And now that we finally know what a trait is, we could use questionnaires to describe these differences between people. So questionnaires like the Neo Personality Inventory and the 16 personality questionnaire were developed and scrutinized and improved and questions added, questions removed, new norms, so we could finally use and study how these different traits were related to job performance.

I have one special note about The Myers–Briggs Indicator. I don’t know how many people are known with this indicator. It’s a bit infamous. Where you talk to a psychologist. The Myers–Brigg Indicator is actually a questionnaire when indicated that is not based on the trait theory. It distinguishes type. So type being either obese or anorectic. So when you start describing personality in those types, it sounds a bit ludicrous. Well, I think it is.

The indicator on itself, the questionnaire itself, is not a good sound measurement. And there’s loads of stuff out on the Internet that you can look up. So I will not bore you with that today. I do want to take you through these traits. Right. So these are the big five traits dimensions that we know and we see across, not only Europe but America and other industrialized countries. And it’s a dimension, meaning you either score high, average or low. So in every dimension, you would have a score. And a high score and openness to new experiences would mean you’re curious. But a lower score would point out that you’re more practical and conventional and prefer routine.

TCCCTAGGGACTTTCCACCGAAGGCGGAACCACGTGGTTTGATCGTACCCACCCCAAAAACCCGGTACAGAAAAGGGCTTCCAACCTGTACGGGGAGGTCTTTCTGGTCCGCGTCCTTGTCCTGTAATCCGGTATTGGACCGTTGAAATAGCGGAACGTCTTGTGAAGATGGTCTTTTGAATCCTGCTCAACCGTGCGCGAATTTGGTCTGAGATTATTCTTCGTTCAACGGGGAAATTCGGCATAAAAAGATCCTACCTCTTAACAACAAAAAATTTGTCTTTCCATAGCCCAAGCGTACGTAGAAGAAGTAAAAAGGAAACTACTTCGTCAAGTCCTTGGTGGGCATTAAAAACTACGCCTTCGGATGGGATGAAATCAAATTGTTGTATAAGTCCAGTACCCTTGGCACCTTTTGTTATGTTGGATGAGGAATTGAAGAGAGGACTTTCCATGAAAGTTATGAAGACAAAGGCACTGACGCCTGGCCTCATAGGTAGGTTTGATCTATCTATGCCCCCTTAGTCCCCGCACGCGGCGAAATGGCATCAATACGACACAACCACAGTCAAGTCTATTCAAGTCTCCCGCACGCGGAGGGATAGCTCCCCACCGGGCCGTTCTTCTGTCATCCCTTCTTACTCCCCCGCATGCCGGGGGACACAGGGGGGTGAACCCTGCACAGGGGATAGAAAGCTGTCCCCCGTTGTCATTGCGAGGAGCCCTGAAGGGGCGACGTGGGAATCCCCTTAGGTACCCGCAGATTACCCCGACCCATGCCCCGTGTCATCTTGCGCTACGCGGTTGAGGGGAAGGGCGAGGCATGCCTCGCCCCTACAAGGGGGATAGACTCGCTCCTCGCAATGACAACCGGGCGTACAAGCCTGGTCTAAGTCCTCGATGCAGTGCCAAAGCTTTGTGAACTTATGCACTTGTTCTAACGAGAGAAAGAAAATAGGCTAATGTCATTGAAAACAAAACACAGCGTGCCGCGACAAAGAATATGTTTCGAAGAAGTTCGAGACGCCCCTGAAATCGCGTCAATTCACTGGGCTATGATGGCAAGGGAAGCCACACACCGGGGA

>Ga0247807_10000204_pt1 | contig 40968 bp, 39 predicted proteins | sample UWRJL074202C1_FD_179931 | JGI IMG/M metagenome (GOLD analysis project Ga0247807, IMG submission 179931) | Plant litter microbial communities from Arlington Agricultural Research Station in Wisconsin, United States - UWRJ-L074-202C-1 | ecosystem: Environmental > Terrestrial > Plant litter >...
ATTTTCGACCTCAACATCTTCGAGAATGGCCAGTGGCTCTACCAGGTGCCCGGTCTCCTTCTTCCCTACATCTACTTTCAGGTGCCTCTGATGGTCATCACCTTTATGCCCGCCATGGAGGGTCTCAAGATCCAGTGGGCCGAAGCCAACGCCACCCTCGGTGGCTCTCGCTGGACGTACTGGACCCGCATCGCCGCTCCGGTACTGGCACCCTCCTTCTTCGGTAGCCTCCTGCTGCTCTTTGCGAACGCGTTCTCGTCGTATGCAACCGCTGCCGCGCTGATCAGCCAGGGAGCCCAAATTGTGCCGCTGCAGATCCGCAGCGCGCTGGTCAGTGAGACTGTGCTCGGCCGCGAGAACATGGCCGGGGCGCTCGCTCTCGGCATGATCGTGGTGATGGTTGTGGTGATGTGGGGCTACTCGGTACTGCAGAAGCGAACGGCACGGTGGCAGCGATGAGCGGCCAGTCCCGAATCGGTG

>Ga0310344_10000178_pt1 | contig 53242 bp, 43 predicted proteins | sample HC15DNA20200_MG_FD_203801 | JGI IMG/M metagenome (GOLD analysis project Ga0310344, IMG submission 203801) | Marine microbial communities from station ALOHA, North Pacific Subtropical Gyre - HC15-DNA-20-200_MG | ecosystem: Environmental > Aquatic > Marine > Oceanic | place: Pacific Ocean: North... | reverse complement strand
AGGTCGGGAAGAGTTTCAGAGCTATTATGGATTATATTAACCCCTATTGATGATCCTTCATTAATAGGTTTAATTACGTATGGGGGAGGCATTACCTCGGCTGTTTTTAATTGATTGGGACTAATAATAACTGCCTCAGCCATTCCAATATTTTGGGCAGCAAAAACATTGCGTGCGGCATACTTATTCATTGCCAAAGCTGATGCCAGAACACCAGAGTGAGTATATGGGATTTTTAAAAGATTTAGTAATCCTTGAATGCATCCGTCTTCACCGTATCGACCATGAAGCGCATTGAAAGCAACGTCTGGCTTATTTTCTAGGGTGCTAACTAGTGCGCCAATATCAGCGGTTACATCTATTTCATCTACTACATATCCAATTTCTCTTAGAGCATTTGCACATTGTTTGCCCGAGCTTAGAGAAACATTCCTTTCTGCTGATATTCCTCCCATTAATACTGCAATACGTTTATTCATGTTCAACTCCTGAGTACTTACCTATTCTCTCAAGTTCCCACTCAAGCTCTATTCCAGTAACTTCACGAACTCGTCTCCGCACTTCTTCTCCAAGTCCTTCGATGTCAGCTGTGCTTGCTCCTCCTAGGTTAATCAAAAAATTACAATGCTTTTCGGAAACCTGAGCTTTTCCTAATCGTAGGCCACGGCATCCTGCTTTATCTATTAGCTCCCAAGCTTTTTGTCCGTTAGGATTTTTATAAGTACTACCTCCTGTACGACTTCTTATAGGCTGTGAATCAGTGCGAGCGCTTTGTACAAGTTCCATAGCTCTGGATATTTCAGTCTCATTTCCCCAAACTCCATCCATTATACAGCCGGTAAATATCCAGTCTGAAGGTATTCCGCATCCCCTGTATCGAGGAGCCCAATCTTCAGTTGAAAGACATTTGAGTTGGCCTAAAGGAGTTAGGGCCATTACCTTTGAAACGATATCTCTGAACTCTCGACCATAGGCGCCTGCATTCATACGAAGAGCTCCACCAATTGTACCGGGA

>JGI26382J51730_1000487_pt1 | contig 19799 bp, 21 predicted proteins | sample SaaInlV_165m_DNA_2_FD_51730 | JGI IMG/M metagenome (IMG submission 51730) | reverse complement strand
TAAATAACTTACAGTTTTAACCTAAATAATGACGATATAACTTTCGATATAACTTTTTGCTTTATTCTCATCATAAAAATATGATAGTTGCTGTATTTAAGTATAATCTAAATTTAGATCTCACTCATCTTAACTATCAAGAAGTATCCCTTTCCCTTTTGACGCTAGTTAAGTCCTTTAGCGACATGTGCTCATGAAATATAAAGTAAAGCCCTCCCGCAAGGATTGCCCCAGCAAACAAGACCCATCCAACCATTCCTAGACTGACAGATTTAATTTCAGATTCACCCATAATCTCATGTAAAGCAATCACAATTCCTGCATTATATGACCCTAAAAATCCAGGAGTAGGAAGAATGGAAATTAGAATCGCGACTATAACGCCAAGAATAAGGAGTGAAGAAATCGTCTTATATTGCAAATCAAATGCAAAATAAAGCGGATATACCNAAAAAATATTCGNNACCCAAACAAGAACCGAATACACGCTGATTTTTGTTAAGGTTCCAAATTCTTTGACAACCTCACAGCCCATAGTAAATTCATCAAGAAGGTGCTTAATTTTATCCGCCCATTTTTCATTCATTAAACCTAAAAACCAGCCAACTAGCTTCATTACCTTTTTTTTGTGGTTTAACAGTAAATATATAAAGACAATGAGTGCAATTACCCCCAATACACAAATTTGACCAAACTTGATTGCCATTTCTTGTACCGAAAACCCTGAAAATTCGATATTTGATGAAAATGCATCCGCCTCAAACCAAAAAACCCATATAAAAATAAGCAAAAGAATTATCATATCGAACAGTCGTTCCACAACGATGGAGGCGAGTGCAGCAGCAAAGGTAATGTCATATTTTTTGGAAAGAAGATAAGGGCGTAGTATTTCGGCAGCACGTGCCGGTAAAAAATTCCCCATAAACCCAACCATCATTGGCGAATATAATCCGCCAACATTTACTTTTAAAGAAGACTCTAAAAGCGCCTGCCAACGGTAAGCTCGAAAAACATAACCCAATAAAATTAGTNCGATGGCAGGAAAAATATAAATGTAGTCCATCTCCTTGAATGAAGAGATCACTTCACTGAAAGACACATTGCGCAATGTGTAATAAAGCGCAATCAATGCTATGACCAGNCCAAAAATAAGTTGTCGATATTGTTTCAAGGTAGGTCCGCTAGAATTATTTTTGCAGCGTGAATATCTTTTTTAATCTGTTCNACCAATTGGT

I was actually having a quite an interesting talk with one of the…I don’t know if she’s still here? She said, “Oh I love to travel and have new…and do everything, do different things every day and don’t lock me up in an office from nine to five, I would get depressed.” I was like, “Okay. So you probably have the right job for you. Because you’re traveling and doing different things. Fantastic.” When it comes to neuroticism that’s…I don’t know if you’ve ever heard of, “Oh, you’re so neurotic this person.” Ever heard of that? Maybe you’ve been described as neurotic? I don’t know. Neuroticism isn’t actually ever really good. Having a high score. It’s a tendency to be anxious and stressed over things. And in clinical psychology where I’ve worked in for quite a long time, it’s related to depression and anxiety.

And I wanted to share with you a few of the results condensed because I don’t have a lot of time. What we have found so far, looking at the specific traits and their implications when it comes to jobs and job performance. So we see that openness is related to specific jobs like consultancy and training and easily adapting to change.

No surprise there, right? Conscientiousness…horrible word. Being conscientious is basically a good thing to have if you are not too conscientious. Because then you become too strict and you can’t deviate. But it is good to have whether you’re an engineer, G.P, General Practitioner or plumber. It’d be great.